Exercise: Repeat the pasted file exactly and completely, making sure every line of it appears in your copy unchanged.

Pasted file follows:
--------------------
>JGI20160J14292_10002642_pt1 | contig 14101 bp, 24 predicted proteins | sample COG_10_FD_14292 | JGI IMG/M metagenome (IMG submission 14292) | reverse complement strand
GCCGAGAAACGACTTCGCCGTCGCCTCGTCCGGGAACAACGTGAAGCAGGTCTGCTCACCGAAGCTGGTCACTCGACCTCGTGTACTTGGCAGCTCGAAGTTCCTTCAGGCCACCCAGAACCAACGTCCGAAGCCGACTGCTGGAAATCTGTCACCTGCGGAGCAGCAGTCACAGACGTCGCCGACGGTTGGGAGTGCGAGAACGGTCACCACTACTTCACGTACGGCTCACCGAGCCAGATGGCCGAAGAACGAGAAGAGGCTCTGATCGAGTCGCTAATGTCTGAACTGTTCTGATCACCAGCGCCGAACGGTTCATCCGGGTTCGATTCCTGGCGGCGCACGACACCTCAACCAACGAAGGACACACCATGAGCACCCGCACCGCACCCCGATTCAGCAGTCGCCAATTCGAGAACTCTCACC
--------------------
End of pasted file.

>JGI20160J14292_10002642_pt1 | contig 14101 bp, 24 predicted proteins | sample COG_10_FD_14292 | JGI IMG/M metagenome (IMG submission 14292) | reverse complement strand
GCCGAGAAACGACTTCGCCGTCGCCTCGTCCGGGAACAACGTGAAGCAGGTCTGCTCACCGAAGCTGGTCACTCGACCTCGTGTACTTGGCAGCTCGAAGTTCCTTCAGGCCACCCAGAACCAACGTCCGAAGCCGACTGCTGGAAATCTGTCACCTGCGGAGCAGCAGTCACAGACGTCGCCGACGGTTGGGAGTGCGAGAACGGTCACCACTACTTCACGTACGGCTCACCGAGCCAGATGGCCGAAGAACGAGAAGAGGCTCTGATCGAGTCGCTAATGTCTGAACTGTTCTGATCACCAGCGCCGAACGGTTCATCCGGGTTCGATTCCTGGCGGCGCACGACACCTCAACCAACGAAGGACACACCATGAGCACCCGCACCGCACCCCGATTCAGCAGTCGCCAATTCGAGAACTCTCACC